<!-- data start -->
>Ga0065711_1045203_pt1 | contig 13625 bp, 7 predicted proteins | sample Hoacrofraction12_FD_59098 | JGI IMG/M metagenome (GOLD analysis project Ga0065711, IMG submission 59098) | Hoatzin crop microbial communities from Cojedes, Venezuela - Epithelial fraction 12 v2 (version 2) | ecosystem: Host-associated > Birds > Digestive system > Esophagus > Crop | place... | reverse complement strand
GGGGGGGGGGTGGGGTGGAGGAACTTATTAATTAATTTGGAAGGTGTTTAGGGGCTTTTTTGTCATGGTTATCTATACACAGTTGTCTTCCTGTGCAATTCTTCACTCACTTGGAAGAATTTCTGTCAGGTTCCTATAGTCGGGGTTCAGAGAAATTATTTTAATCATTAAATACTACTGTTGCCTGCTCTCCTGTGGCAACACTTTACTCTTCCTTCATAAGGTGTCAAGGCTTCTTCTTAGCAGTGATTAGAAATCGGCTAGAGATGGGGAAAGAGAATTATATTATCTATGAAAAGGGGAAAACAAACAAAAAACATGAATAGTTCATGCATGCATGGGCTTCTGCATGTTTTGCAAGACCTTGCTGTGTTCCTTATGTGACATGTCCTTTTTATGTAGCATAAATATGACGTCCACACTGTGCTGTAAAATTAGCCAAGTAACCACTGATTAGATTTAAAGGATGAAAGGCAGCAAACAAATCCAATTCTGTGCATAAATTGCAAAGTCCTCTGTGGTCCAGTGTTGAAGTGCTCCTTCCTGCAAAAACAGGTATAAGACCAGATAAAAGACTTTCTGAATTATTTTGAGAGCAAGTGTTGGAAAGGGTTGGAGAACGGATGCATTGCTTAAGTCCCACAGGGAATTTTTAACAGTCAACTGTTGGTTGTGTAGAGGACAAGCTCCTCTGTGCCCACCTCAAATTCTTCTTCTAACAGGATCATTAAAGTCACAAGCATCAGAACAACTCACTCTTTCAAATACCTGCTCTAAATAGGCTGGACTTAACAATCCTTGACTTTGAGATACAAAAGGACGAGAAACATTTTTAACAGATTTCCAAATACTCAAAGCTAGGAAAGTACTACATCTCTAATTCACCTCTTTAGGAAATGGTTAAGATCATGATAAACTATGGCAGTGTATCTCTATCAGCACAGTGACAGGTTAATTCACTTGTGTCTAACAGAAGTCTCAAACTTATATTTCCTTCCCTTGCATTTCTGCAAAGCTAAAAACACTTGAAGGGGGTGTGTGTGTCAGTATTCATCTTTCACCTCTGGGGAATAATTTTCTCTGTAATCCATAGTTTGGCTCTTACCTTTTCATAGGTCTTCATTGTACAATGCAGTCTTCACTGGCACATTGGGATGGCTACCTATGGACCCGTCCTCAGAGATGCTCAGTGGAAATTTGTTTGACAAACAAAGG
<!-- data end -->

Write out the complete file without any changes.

>Ga0065711_1045203_pt1 | contig 13625 bp, 7 predicted proteins | sample Hoacrofraction12_FD_59098 | JGI IMG/M metagenome (GOLD analysis project Ga0065711, IMG submission 59098) | Hoatzin crop microbial communities from Cojedes, Venezuela - Epithelial fraction 12 v2 (version 2) | ecosystem: Host-associated > Birds > Digestive system > Esophagus > Crop | place... | reverse complement strand
GGGGGGGGGGTGGGGTGGAGGAACTTATTAATTAATTTGGAAGGTGTTTAGGGGCTTTTTTGTCATGGTTATCTATACACAGTTGTCTTCCTGTGCAATTCTTCACTCACTTGGAAGAATTTCTGTCAGGTTCCTATAGTCGGGGTTCAGAGAAATTATTTTAATCATTAAATACTACTGTTGCCTGCTCTCCTGTGGCAACACTTTACTCTTCCTTCATAAGGTGTCAAGGCTTCTTCTTAGCAGTGATTAGAAATCGGCTAGAGATGGGGAAAGAGAATTATATTATCTATGAAAAGGGGAAAACAAACAAAAAACATGAATAGTTCATGCATGCATGGGCTTCTGCATGTTTTGCAAGACCTTGCTGTGTTCCTTATGTGACATGTCCTTTTTATGTAGCATAAATATGACGTCCACACTGTGCTGTAAAATTAGCCAAGTAACCACTGATTAGATTTAAAGGATGAAAGGCAGCAAACAAATCCAATTCTGTGCATAAATTGCAAAGTCCTCTGTGGTCCAGTGTTGAAGTGCTCCTTCCTGCAAAAACAGGTATAAGACCAGATAAAAGACTTTCTGAATTATTTTGAGAGCAAGTGTTGGAAAGGGTTGGAGAACGGATGCATTGCTTAAGTCCCACAGGGAATTTTTAACAGTCAACTGTTGGTTGTGTAGAGGACAAGCTCCTCTGTGCCCACCTCAAATTCTTCTTCTAACAGGATCATTAAAGTCACAAGCATCAGAACAACTCACTCTTTCAAATACCTGCTCTAAATAGGCTGGACTTAACAATCCTTGACTTTGAGATACAAAAGGACGAGAAACATTTTTAACAGATTTCCAAATACTCAAAGCTAGGAAAGTACTACATCTCTAATTCACCTCTTTAGGAAATGGTTAAGATCATGATAAACTATGGCAGTGTATCTCTATCAGCACAGTGACAGGTTAATTCACTTGTGTCTAACAGAAGTCTCAAACTTATATTTCCTTCCCTTGCATTTCTGCAAAGCTAAAAACACTTGAAGGGGGTGTGTGTGTCAGTATTCATCTTTCACCTCTGGGGAATAATTTTCTCTGTAATCCATAGTTTGGCTCTTACCTTTTCATAGGTCTTCATTGTACAATGCAGTCTTCACTGGCACATTGGGATGGCTACCTATGGACCCGTCCTCAGAGATGCTCAGTGGAAATTTGTTTGACAAACAAAGG